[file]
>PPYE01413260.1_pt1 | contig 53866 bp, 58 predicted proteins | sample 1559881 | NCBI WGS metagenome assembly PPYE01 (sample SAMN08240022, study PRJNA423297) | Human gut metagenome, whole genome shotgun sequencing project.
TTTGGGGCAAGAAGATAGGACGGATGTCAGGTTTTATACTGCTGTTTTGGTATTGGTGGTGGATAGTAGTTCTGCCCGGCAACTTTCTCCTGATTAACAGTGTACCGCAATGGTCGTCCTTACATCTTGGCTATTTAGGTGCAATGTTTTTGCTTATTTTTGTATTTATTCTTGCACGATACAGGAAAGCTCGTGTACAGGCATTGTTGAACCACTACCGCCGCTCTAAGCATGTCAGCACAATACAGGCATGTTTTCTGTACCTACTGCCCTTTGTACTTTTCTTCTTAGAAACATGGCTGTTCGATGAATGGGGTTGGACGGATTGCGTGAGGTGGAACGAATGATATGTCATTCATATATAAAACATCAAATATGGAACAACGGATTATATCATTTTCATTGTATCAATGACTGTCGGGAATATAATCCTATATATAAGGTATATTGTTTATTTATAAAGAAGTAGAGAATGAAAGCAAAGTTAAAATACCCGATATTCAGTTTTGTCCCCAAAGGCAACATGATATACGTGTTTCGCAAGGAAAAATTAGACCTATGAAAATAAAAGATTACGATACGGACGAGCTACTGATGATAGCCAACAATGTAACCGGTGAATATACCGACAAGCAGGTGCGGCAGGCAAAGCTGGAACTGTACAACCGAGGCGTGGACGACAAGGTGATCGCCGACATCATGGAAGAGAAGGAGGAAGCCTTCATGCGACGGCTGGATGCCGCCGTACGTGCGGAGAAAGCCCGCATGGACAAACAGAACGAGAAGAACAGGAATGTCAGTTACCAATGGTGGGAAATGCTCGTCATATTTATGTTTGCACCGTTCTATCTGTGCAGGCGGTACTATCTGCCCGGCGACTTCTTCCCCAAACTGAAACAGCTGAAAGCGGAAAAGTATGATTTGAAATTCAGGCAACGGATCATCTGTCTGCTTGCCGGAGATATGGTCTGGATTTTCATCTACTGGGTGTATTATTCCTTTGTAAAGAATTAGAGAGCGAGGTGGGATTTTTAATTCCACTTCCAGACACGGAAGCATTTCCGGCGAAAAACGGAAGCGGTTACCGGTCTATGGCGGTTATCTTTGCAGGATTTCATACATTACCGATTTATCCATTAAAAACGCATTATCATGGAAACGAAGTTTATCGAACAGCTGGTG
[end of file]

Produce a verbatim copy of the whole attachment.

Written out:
>PPYE01413260.1_pt1 | contig 53866 bp, 58 predicted proteins | sample 1559881 | NCBI WGS metagenome assembly PPYE01 (sample SAMN08240022, study PRJNA423297) | Human gut metagenome, whole genome shotgun sequencing project.
TTTGGGGCAAGAAGATAGGACGGATGTCAGGTTTTATACTGCTGTTTTGGTATTGGTGGTGGATAGTAGTTCTGCCCGGCAACTTTCTCCTGATTAACAGTGTACCGCAATGGTCGTCCTTACATCTTGGCTATTTAGGTGCAATGTTTTTGCTTATTTTTGTATTTATTCTTGCACGATACAGGAAAGCTCGTGTACAGGCATTGTTGAACCACTACCGCCGCTCTAAGCATGTCAGCACAATACAGGCATGTTTTCTGTACCTACTGCCCTTTGTACTTTTCTTCTTAGAAACATGGCTGTTCGATGAATGGGGTTGGACGGATTGCGTGAGGTGGAACGAATGATATGTCATTCATATATAAAACATCAAATATGGAACAACGGATTATATCATTTTCATTGTATCAATGACTGTCGGGAATATAATCCTATATATAAGGTATATTGTTTATTTATAAAGAAGTAGAGAATGAAAGCAAAGTTAAAATACCCGATATTCAGTTTTGTCCCCAAAGGCAACATGATATACGTGTTTCGCAAGGAAAAATTAGACCTATGAAAATAAAAGATTACGATACGGACGAGCTACTGATGATAGCCAACAATGTAACCGGTGAATATACCGACAAGCAGGTGCGGCAGGCAAAGCTGGAACTGTACAACCGAGGCGTGGACGACAAGGTGATCGCCGACATCATGGAAGAGAAGGAGGAAGCCTTCATGCGACGGCTGGATGCCGCCGTACGTGCGGAGAAAGCCCGCATGGACAAACAGAACGAGAAGAACAGGAATGTCAGTTACCAATGGTGGGAAATGCTCGTCATATTTATGTTTGCACCGTTCTATCTGTGCAGGCGGTACTATCTGCCCGGCGACTTCTTCCCCAAACTGAAACAGCTGAAAGCGGAAAAGTATGATTTGAAATTCAGGCAACGGATCATCTGTCTGCTTGCCGGAGATATGGTCTGGATTTTCATCTACTGGGTGTATTATTCCTTTGTAAAGAATTAGAGAGCGAGGTGGGATTTTTAATTCCACTTCCAGACACGGAAGCATTTCCGGCGAAAAACGGAAGCGGTTACCGGTCTATGGCGGTTATCTTTGCAGGATTTCATACATTACCGATTTATCCATTAAAAACGCATTATCATGGAAACGAAGTTTATCGAACAGCTGGTG